Ultimately, Druckmann would chalk it up to a “stylised reality where the conflicts are lighter, where death doesn’t have the same weight.” As such, as long as we as an audience accept the ‘rules’ of such a reality, the consequences of mass bloodletting need never be explored. It’s a fair point, especially when it comes to Star Wars, which has adopted a darker tone in recent instalments. It calls into question the morality of blowing up Starkiller Bases containing hundreds of thousands of Imperial soldiers when lots of them could have been simply enslaved into serving the Empire.

Meanwhile, whilst Drake and Croft could have long been declared certifiable, if we choose not to subscribe to Druckmann’s theory, there are a whole host of characters from the world of games, film and TV that could join them. Halo’s Master Chief has killed enemies in the thousands for a start.

And what about everybody’s favourite Italian plumbers, Mario and Luigi?

Nintendo’s own version of the Brothers of Destruction might be brightly-coloured, perennially-smiling figures who jovially make their way through the Super Mario games, but they’ve also left a trail of death and destruction in their wake, spanning 35 years. If you ever wondered why Luigi keeps getting haunted by ghosts in the popular Luigi’s Mansion series, games, now you know: it’s the spirits of the countless souls he’s murdered, thirsting for justice from beyond the grave.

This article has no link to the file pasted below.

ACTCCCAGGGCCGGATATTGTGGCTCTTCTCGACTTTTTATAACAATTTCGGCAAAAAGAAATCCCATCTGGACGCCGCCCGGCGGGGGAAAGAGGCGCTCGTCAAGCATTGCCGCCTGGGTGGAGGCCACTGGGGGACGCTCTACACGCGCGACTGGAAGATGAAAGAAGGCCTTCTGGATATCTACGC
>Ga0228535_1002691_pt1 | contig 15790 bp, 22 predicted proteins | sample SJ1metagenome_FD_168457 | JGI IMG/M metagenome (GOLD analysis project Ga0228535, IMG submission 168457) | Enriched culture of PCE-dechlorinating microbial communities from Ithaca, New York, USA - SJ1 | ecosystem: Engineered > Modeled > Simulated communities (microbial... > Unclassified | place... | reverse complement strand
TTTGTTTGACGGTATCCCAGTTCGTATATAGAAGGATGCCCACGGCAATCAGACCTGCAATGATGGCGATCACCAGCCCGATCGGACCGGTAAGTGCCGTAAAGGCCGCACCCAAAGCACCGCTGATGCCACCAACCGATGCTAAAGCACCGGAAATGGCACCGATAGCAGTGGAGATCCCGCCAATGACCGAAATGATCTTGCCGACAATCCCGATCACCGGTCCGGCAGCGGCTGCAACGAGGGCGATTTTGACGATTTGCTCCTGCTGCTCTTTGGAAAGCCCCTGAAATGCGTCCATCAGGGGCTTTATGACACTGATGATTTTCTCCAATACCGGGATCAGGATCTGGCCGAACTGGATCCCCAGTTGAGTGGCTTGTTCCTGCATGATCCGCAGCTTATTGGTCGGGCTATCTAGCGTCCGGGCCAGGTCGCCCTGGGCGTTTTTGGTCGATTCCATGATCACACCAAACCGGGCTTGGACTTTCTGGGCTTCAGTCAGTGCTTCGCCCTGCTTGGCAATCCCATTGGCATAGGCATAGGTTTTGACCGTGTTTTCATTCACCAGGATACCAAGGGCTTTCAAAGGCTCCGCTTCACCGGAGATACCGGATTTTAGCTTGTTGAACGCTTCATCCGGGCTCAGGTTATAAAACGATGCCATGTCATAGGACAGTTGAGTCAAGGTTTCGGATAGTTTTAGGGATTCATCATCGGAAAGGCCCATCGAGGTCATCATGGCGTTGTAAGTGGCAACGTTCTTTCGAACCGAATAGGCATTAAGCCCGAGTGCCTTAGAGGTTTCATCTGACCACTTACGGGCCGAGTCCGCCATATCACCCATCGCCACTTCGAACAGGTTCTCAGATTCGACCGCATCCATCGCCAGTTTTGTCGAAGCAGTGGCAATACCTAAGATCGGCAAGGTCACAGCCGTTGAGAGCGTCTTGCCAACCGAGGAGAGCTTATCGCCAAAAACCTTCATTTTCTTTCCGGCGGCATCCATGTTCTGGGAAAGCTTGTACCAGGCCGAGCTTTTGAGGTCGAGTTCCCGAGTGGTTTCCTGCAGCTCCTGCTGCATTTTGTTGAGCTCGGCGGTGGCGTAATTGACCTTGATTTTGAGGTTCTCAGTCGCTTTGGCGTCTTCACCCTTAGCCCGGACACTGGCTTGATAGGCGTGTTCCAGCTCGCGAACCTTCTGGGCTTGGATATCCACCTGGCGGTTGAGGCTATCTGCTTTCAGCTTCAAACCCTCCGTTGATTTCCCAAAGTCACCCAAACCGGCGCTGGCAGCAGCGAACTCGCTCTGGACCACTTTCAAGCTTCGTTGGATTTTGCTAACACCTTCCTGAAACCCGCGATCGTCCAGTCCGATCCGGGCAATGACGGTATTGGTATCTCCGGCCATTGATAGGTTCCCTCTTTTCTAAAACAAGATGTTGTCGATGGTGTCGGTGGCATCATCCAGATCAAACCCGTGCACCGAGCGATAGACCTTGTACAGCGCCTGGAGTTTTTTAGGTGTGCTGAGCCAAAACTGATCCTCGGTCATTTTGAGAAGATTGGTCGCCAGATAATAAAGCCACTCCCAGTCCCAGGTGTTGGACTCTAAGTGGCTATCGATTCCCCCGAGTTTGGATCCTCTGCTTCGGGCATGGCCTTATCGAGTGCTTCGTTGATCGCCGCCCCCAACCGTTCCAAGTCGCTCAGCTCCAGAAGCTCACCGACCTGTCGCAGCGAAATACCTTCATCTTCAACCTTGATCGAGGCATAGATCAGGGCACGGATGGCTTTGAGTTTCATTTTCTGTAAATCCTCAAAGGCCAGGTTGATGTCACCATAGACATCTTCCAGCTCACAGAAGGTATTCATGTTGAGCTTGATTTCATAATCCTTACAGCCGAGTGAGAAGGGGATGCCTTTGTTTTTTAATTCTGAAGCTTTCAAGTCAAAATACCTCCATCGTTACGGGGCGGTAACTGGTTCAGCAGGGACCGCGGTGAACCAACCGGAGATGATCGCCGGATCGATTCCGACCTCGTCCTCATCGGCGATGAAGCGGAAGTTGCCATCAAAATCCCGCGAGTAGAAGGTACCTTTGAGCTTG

The Super Mario Brothers are particularly egregious killers, that we somehow seem to love regardless, in spite of the horrors they inflict on the Mushroom Kingdom. Perhaps worst of all is the duplicitous nature of these pathological murderers: one minute they’re karting around with their so-called friends, engaging in harmless fun and hijinks, the next they’re baying for their blood, stomping a destructive swathe of carnage, through as many bodies as it takes.

Perhaps, as Neil Druckmann was perhaps delicately alluding to, the problem isn’t with the creators of hyper-violent ‘stylised realities’, or even those realities themselves, but instead with us.  Of our reception to action films, games and TV where self-actualisation isn’t inherently linked to violence, despite that violence being the propelling force within the narrative.



Look back at 2019’s Joker, for example. Appreciating that a sizeable amount of dissent was voiced about the film’s propensity to narratively align audiences with Arthur Fleck on his path to becoming Joker, the film was a commercial and critical juggernaut. This in turn suggests that in such fictional worlds, a majority of audiences hunger to see characters find out who they truly are by engaging with that violence in some way beyond simply cheerfully committing aggressive acts.